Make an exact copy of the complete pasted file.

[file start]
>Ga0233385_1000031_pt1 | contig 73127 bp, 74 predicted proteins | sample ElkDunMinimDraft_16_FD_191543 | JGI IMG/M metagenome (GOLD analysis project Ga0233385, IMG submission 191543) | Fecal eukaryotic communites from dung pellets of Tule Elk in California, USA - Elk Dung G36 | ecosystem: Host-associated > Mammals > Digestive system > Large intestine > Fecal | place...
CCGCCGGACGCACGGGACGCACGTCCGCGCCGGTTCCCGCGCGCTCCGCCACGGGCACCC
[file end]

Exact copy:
>Ga0233385_1000031_pt1 | contig 73127 bp, 74 predicted proteins | sample ElkDunMinimDraft_16_FD_191543 | JGI IMG/M metagenome (GOLD analysis project Ga0233385, IMG submission 191543) | Fecal eukaryotic communites from dung pellets of Tule Elk in California, USA - Elk Dung G36 | ecosystem: Host-associated > Mammals > Digestive system > Large intestine > Fecal | place...
CCGCCGGACGCACGGGACGCACGTCCGCGCCGGTTCCCGCGCGCTCCGCCACGGGCACCC